part program A series of numerical instructions used by a CNC machine to perform the necessary sequence of operations to machine a specific workpiece.
point to point A type of robot programming that has the manipulator reach a set point, stop, complete its task, and then move to the next set point.
position vector A set of three vector points along a specific axis that is used to fix a location in space.
prismatic joint A joint that moves in a straight line across one axis. Also known as a linear joint.
revolute joint A joint that rotates around more than one axis.
right angle An angle formed by two lines that are perpendicular to one another. The corners of a piece of paper form right angles.
right-hand rule A quick reference that shows the X-, Y-, and Z-axes. A person displays his or her right hand, and the first three fingers from the right each represent the X-, Y-, and Z-axis in order.
rotation matrix A mathematical way to describe a point in space by using vectors of the principal axes in terms of the attached coordinate system.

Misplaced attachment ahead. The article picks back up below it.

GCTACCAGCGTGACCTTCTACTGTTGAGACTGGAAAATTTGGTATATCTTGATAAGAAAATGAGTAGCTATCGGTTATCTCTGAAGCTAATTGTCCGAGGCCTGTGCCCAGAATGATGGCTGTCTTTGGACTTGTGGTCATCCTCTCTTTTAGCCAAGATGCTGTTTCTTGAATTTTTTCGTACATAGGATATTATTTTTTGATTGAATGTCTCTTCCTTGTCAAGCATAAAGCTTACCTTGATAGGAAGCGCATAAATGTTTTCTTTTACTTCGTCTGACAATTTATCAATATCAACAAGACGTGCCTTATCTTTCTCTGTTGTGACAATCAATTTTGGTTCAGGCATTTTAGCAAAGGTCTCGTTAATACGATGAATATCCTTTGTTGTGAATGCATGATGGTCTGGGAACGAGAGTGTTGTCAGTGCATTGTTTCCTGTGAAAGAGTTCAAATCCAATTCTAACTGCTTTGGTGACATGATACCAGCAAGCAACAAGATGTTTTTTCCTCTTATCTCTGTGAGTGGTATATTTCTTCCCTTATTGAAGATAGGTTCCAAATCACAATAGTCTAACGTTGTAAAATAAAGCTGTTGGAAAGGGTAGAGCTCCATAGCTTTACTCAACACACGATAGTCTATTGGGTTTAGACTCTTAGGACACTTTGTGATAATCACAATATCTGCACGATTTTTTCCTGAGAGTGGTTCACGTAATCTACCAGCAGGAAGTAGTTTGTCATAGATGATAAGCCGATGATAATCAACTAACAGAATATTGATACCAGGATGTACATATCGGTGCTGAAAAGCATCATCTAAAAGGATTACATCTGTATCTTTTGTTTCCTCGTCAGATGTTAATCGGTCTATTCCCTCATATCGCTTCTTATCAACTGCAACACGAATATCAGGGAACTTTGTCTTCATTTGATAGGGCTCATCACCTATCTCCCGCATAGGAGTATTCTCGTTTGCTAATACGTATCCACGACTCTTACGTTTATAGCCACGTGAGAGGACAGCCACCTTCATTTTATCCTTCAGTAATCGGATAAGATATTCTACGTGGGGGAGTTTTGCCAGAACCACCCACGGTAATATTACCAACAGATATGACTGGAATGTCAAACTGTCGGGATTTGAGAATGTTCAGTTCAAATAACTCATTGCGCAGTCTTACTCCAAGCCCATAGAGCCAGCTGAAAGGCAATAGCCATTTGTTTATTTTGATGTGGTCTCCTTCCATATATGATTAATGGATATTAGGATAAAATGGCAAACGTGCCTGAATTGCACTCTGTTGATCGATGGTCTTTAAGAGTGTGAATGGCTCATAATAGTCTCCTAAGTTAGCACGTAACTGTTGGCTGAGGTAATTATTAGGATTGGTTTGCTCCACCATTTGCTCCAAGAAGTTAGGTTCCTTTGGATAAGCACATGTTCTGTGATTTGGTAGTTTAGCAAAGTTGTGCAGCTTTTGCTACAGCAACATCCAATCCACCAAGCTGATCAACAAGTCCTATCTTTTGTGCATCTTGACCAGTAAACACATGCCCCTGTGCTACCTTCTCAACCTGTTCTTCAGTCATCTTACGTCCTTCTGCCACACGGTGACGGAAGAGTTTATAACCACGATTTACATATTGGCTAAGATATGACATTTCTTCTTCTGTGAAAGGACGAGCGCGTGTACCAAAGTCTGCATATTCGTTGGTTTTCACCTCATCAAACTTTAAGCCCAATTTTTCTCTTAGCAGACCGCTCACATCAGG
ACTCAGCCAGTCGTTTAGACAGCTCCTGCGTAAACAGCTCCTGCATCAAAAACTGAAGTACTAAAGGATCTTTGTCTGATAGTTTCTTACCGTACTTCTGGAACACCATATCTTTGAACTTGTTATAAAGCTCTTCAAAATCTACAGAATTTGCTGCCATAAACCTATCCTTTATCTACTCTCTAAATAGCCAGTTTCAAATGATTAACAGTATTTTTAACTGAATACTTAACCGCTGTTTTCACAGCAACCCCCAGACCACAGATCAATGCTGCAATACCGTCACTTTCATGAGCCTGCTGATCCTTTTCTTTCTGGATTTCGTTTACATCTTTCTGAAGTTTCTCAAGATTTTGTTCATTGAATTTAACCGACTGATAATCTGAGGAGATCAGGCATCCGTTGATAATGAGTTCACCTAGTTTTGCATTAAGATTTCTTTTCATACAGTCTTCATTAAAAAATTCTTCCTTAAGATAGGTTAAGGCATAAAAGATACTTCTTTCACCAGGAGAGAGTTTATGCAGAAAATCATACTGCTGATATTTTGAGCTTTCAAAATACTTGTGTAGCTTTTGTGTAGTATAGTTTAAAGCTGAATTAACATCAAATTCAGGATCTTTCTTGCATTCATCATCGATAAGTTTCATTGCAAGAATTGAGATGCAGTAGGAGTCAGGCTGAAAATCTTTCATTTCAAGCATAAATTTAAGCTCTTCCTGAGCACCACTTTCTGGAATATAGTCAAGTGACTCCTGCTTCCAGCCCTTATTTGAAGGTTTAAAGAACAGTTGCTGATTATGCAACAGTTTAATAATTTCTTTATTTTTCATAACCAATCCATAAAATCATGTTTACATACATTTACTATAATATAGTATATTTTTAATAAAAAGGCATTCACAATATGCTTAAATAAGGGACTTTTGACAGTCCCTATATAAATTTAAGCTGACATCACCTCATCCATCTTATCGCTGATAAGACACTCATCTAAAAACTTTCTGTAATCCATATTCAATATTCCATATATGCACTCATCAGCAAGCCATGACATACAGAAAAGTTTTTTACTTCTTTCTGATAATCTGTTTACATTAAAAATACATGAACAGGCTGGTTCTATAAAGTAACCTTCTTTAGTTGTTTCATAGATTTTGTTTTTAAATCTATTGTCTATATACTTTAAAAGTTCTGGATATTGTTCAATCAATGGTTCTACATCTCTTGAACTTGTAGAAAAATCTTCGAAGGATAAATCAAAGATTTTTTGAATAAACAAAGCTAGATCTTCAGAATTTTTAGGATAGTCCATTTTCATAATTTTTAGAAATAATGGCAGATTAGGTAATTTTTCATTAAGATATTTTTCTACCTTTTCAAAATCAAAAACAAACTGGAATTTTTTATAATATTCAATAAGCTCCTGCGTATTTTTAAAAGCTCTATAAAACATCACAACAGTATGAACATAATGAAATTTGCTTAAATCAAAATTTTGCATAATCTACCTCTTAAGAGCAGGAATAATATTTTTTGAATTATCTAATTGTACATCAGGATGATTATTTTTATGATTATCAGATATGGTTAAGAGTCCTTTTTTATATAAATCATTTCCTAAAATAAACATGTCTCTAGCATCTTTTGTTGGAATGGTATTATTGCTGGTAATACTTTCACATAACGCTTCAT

rotational axes The axes that describe turning or rotation around the linear axes.
singularities Points at which the calculation of the Jacobian does not have a unique solution.
teaching A process used to program a robot and control its movements.
tool coordinates A robot coordinate system that sets the origin at the end-effector. Tool coordinates change their orientation as the tool moves.
trajectory generation The process of computing different motion functions so that a robot's various joints move in a coordinated fashion.
vector quantities Amounts or measurements that are related to a direction. Velocity, acceleration, and weight are vector quantities.
via point An intermediate location through which the manipulator must pass on its way to the destination. Via points are required for circular motion because three points are needed to define the function of a circle.
work cell The defined area of space through which a robot can move. Also known as the work envelope.
work envelope The defined area of space through which a robot can move. Also known as the work cell.
world coordinates A robot coordinate system that sets the origin at the centerline of the first joint. World coordinates are static.
X-axis The linear axis representing side-to-side movement in a robot, relative to the origin.
Y-axis The linear axis representing back and forth movement in a robot, relative to the origin.
Z-axis The linear axis that represents up and down movement in a robot, relative to the origin.